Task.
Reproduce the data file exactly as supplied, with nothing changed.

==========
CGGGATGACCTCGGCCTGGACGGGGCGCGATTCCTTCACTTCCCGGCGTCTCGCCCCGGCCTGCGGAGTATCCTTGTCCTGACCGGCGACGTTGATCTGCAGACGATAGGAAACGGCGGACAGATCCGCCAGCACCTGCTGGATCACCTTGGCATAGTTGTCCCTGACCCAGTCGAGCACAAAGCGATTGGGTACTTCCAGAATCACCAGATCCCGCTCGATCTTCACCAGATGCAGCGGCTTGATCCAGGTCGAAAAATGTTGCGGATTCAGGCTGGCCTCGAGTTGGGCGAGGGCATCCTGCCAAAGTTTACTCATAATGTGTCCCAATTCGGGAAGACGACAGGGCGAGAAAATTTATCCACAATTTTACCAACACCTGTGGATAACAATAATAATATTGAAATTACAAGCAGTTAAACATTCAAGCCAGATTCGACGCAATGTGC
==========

CGGGATGACCTCGGCCTGGACGGGGCGCGATTCCTTCACTTCCCGGCGTCTCGCCCCGGCCTGCGGAGTATCCTTGTCCTGACCGGCGACGTTGATCTGCAGACGATAGGAAACGGCGGACAGATCCGCCAGCACCTGCTGGATCACCTTGGCATAGTTGTCCCTGACCCAGTCGAGCACAAAGCGATTGGGTACTTCCAGAATCACCAGATCCCGCTCGATCTTCACCAGATGCAGCGGCTTGATCCAGGTCGAAAAATGTTGCGGATTCAGGCTGGCCTCGAGTTGGGCGAGGGCATCCTGCCAAAGTTTACTCATAATGTGTCCCAATTCGGGAAGACGACAGGGCGAGAAAATTTATCCACAATTTTACCAACACCTGTGGATAACAATAATAATATTGAAATTACAAGCAGTTAAACATTCAAGCCAGATTCGACGCAATGTGC